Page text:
22 February 2007

Pancake Day

This is Shrove Tuesday and it seems that in English speaking countries people eat pancakes. In Sweden it's called Fettisdagen (fat Tuesday) and people eat special buns called Semla, which are filled with marzipan and whipped cream. My experience with these has been hit and miss, so I really like the English tradition.

Now, pancakes. In Sweden they are eaten traditionally on Thursday after a lunch of pea soup. They come with strawberry jam or drottningsylt ("queen's jam") which is made on raspberries and bilberries/blueberries. And of course whipped cream. Most school kids and many adults tend to skip the soup part.

In England, Lundulph has told me, pancakes are eaten with just sugar and lemon juice, which is surprisingly nice.

In Bulgaria, you have pancakes for breakfast and the ultimate is with home made white cherry preserve. This preserve is such that the cherries remain whole, so that you can line them up on the pancake, then roll it and work your way through the cherries. Mmmm.

This year, Lundulph had to work late on Tuesday, so we postponed the feast to Wednesday. And it was a feast, Lundulph could barely move afterwards and neither could I.

He also said that it's a bit silly to put a recipe for batter in the cook blog, but I'm very proud of it because I've worked it out all by myself, without any outside influences and it's taken time to master all parts of the procedure. Though that's probably because we only have pancakes once a year. This recipe gives just over 6 pancakes, enough for two people to really pig out.


2.25 dl plain flour
2.5 dl water or milk
3 eggs
oil for frying

  1. With an electric whisk, blend flour, water/milk and eggs to a smooth batter.
  2. Brush a pan with oil and place on high heat. When it's hot, pour about 1 dl of the batter and swirl it around the pan quickly to cover it and form a thin cake.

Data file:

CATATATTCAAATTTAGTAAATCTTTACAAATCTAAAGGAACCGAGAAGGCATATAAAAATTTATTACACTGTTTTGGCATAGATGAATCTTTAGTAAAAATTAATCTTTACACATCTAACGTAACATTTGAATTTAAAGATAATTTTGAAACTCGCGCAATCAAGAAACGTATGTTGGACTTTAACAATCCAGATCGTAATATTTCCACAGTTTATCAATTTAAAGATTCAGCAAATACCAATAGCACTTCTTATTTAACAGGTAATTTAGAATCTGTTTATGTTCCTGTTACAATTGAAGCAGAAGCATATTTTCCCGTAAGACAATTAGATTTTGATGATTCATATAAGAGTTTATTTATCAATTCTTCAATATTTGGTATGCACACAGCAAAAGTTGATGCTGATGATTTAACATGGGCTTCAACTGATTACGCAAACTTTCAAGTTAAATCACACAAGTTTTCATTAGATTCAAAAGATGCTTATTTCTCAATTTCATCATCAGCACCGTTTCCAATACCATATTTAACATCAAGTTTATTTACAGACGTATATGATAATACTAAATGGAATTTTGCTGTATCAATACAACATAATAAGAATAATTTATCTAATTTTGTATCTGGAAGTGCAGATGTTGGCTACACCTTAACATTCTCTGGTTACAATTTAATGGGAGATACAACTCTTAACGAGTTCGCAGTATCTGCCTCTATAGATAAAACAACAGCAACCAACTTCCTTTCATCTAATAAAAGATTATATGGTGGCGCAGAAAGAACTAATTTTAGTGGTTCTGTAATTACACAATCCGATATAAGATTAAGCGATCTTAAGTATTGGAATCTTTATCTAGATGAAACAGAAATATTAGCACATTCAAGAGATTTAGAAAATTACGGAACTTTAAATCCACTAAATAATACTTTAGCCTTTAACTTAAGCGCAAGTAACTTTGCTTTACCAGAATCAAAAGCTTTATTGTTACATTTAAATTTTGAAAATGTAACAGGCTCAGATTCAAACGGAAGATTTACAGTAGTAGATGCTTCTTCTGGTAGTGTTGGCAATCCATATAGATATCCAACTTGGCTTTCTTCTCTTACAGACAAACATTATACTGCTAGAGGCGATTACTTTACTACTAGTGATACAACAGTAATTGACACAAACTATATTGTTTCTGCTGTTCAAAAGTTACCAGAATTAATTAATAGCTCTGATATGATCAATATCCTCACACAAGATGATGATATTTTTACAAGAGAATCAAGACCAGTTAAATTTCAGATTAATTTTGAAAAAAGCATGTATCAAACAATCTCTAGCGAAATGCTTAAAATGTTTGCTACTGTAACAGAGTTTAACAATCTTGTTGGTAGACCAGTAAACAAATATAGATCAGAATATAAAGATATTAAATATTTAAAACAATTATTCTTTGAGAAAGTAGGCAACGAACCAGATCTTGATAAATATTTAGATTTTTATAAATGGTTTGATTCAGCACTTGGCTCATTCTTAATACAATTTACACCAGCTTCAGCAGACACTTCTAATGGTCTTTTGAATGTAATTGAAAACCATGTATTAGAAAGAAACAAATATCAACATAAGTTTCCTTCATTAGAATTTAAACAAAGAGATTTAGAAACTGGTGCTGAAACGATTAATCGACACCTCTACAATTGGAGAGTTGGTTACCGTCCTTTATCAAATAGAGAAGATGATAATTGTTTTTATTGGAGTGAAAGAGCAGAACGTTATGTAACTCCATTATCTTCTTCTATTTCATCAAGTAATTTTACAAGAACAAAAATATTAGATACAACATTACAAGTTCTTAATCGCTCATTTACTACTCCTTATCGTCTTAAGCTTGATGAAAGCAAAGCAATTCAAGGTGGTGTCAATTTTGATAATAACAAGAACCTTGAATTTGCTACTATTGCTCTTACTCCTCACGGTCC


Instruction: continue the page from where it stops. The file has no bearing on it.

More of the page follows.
3. I use a non-stick pan, and less than a minute later the edges of the pancake come loose, so I quickly flip it.
  4. About 30 seconds later, the pancake is ready and I move it to a plate. Then brush the pan with oil again, before the next one.
The above amounts don't take long, but I recommend that the oven be preheated on low and that the ready pancakes are kept warm until all are done. They taste so much nicer when they are warm. And the crucial thing is to fry the pancakes on high heat and use a little oil for each one.

Now for the serving part. Last night we had a happy merger of Bulgarian and Swedish traditions. White cherry preserve (my Mum made some especially for us last year) and whipped cream. Also I used full milk, because it's the greasiness that makes it taste so nice. And I got Gold Top whipping cream. This is another interesting thing. The milk from cows from the Channel Islands, like Jersey and Guernsey, has a higher fat content than on the mainland UK and in old fashioned milk deliveries, the bottles would have a golden cap to differentiate from the regular silver ones. Well, they also make whipping cream and it is actually quite yellow in colour too. I whipped it with a little icing sugar, 1 tbsp per 1 dl cream. And here is the result, it was ever so tasty.

19 February 2007

Bulgarian Meatball Soup

This is the third week of making lots of soup to take with me as lunch to work. I must say it's great. The story behind this soup is that it's the only meat soup that I would eat as a child. And Lundulph can eat it without having to go hungry an hour afterwards.



300 g minced meat
1 egg white
salt, pepper (finely ground!)
plain flour for rolling


1 medium sized onion
1 - 2 carrots
1 segment stem celery
4 tbsp oil
1 l water
3 - 4 potatoes or
2 - 3 tbsp pudding rice or
1 dl noodles
salt, pepper, fresh chopped parsley

  1. Peel and finely dice the vegetables. If you are using potatoes, please keep them separate.